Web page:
Saudade: through the absence we feel the presence. – Easter Sermon

This time last year I was in Belfast. Many of you know that I lived in Belfast when I was a child. When I visit Belfast, I always stay in the part of the city that is known as the Cathedral District. From there you easily get around to most of the attractions that Belfast has to offer. Sure, there are plenty of tourist attractions in the Cathedral District but the real attractions are the pubs in this splendid part of Belfast. Trust me I’ve walked, some would say crawled, to some of the best pubs in Belfast. Which is not surprising because you see, I do come from a long line of pub-crawlers. My Grandad was a legendary pub-crawler. Grandda loved a wee dander about, as long as that dander took him to either a pub to the dogs. Fortunately, for Grandda there was always a pub at or near the dog racing tracks. So, when I wander the streets of Belfast city, I do so haunted by images of my Grandda all done up in his best, walking with such purpose and determination at first and then with a little less of a sense of direction as he crawled the pubs. Grandda has been dead for almost 40 years but in Belfast I can still see him in all his old haunts. So, when I’m in Belfast, every pub I go into, I enter with expectation and  I wonder what it must have been like when me Grandda came in here. Sometimes I actually see my me Grandda. I know he is long dead and gone. I know that he can’t possibly be there. But I can’t help myself, the feelings are so overwhelming.

We don’t really have a word in the English language that captures the emotion that I feel when I walk the streets of Belfast. There is a word that I learned a long time ago, it is a Portuguese word: “saudade.” Saudade doesn’t actually translate into English. The best translation of saudade that I have ever come across is, the presence of an absence….the presence through absence. It doesn’t appear to make any sense. How can you experience presence through absence? Something is either present or it is absent. And yet, if you speak to anyone who has ever lost someone they love and they will tell you that that person’s absence is so intense that they can actually feel them, right here, deep inside.

When a mother loses a child, the pain of that absence is so intense that she can feel the child she carried in her belly right here, inside. When a lover loses their beloved, the pain of that loss is so intense that the lost love is felt here, right her deep inside. When someone we love is gone, they are still here. We see them here there and everywhere. We catch glimpses of them on the streets. Sometimes we shake our heads knowing that what we see can’t be real, and yet we know it’s real. A loved one’s absence can be very present. Saudade, through the absence we feel a presence. Saudade.

Now I suspect that some of you are thinking and why wouldn’t you, it is Easter after all, so some of you are thinking,  “Aha, I get it…this is this progressive preacher’s way of explaining the resurrection.” Pretty good ha??? Well know, there might have been a time when I would have tried to explain the anonymous gospel-story-tellers’ accounts of Jesus’ resurrection. I am after all a progressive Christian pastor, and you are all enlightened 21 century people, with a pretty clear understanding of reality. There may be one or two of you who believe that Jesus physically rose from the dead. But I’m guessing that most of us don’t hang our Christianity on the concept of the physical resuscitation of a corpse.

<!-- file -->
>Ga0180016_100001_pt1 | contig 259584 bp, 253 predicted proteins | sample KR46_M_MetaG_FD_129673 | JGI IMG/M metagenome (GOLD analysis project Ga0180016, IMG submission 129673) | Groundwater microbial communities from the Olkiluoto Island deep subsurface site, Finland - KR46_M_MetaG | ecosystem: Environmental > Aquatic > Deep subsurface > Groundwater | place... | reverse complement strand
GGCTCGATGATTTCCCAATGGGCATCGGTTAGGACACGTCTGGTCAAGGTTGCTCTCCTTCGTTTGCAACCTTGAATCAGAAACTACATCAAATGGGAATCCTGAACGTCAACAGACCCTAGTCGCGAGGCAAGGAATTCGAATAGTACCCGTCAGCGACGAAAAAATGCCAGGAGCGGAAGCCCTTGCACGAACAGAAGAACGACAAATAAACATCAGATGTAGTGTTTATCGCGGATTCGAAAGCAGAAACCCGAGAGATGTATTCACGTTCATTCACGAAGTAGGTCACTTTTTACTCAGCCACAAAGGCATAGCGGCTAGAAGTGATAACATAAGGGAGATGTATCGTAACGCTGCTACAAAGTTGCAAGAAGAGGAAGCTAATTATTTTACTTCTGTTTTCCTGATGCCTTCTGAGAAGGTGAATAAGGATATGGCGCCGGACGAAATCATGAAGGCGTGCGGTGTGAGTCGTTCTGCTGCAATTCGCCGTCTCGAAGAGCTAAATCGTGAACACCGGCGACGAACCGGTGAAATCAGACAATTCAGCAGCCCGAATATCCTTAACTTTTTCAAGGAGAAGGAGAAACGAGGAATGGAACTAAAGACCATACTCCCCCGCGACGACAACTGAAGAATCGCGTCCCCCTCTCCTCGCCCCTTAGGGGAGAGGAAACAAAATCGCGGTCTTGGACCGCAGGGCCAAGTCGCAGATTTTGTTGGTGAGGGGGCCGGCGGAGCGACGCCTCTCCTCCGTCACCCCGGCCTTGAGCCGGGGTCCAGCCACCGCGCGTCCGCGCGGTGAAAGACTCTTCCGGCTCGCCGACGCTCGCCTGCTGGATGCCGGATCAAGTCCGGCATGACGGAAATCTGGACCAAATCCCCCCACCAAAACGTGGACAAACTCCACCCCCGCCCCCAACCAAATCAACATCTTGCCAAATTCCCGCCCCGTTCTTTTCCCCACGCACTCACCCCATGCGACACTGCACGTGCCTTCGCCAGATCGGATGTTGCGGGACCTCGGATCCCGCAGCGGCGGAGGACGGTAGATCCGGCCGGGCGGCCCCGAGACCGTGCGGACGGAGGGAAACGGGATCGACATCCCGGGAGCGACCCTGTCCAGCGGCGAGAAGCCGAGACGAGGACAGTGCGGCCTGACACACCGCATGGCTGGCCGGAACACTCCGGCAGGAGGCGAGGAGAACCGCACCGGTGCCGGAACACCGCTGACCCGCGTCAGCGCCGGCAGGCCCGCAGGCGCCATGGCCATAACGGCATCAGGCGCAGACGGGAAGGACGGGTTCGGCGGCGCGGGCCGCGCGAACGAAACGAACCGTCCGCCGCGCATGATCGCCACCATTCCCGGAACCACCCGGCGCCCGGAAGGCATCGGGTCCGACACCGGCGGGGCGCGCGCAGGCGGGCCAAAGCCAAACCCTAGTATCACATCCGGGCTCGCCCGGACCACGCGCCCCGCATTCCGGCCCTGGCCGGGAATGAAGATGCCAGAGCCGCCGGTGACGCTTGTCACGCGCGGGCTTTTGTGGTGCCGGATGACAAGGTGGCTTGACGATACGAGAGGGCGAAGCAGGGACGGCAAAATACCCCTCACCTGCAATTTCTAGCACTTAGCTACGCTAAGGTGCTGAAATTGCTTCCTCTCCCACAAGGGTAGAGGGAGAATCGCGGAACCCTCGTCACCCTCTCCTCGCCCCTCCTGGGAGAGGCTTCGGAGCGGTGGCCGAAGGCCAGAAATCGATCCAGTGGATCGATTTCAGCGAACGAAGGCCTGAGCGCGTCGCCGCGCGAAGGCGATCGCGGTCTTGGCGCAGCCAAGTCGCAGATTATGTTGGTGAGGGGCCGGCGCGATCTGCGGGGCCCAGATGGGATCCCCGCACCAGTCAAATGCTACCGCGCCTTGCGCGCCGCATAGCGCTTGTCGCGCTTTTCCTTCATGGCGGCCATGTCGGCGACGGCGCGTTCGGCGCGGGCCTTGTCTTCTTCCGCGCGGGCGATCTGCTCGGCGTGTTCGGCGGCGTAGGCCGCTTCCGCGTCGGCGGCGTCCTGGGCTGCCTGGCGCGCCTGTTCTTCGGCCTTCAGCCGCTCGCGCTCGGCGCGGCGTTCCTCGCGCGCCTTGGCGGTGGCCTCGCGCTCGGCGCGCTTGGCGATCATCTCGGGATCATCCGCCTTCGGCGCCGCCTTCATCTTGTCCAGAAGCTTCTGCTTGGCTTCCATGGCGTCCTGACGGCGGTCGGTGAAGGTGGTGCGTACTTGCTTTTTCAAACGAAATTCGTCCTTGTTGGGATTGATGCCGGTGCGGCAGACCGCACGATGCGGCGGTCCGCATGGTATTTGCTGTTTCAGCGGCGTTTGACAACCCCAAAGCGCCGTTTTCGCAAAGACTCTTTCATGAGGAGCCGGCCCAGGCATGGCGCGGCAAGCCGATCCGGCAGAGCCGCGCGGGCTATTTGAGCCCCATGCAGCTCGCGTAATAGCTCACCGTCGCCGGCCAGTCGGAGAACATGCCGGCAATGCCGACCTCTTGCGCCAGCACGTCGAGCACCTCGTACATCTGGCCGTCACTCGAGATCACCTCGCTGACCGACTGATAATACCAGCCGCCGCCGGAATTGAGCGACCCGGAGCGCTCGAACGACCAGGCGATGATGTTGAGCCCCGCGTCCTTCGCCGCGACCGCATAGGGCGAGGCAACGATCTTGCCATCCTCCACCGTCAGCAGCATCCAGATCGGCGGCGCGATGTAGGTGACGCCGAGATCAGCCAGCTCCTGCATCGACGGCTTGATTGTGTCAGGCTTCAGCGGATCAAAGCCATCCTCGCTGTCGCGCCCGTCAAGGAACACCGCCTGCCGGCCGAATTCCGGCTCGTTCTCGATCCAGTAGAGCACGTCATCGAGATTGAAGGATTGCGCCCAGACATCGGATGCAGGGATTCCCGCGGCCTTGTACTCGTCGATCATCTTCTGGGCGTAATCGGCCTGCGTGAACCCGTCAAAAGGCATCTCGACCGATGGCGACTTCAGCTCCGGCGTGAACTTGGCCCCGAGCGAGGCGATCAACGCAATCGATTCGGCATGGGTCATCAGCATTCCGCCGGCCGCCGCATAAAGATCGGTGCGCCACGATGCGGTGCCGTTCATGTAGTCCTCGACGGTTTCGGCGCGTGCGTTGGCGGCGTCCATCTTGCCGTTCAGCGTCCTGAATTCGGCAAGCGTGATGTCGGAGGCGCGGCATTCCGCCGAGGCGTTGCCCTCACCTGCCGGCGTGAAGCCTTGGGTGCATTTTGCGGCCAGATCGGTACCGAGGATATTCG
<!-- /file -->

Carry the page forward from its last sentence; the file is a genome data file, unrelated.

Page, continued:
As for this preacher, I’m with the Apostle Paul when it comes to the resurrection. Questions about the nature of the resurrection were annoying to Paul. So much so that the Apostle Paul used pretty strong language in his letter to the church at Corinth, Perhaps someone will ask, “How are the dead to be raised up? What kind of body will they have?  What a stupid question!” Like the Apostle Paul, my faith in the reality of resurrection does not hinge on the physical resuscitation of a corpse. “The sun has one kind of brightness, the moon another, and the stars another. And star differs from star in brightness. So it is with the resurrection of the dead. What is sown is a perishable body, what is raised is incorruptible. What is sown is ignoble, what is raised is glorious. Weakness is sown, strength is raised up. A natural body is sown, and a spiritual body is raised up. If there is a natural body, then there is also a spiritual body.” So says the earliest explanation we have of Jesus’ resurrection.

Saudade is not my way of trying to explain the stories of Jesus resurrection. Saudade is my way of describing what it feels like to be a progressive Christian during Holy Week. After abandoning the notion that the DIVINE source of all that IS is actually some sort of far-away person in the heavens, who orchestrated the life and the execution of a person purported to be “His only begotten Son, begotten not made,” via an execution so vile that we shouldn’t even begin to contemplate it lest we tremble, tremble, tremble; well once you come out of the closet as a 21stcentury progressive Christian, Holy Week is like a saudade festival! Continue reading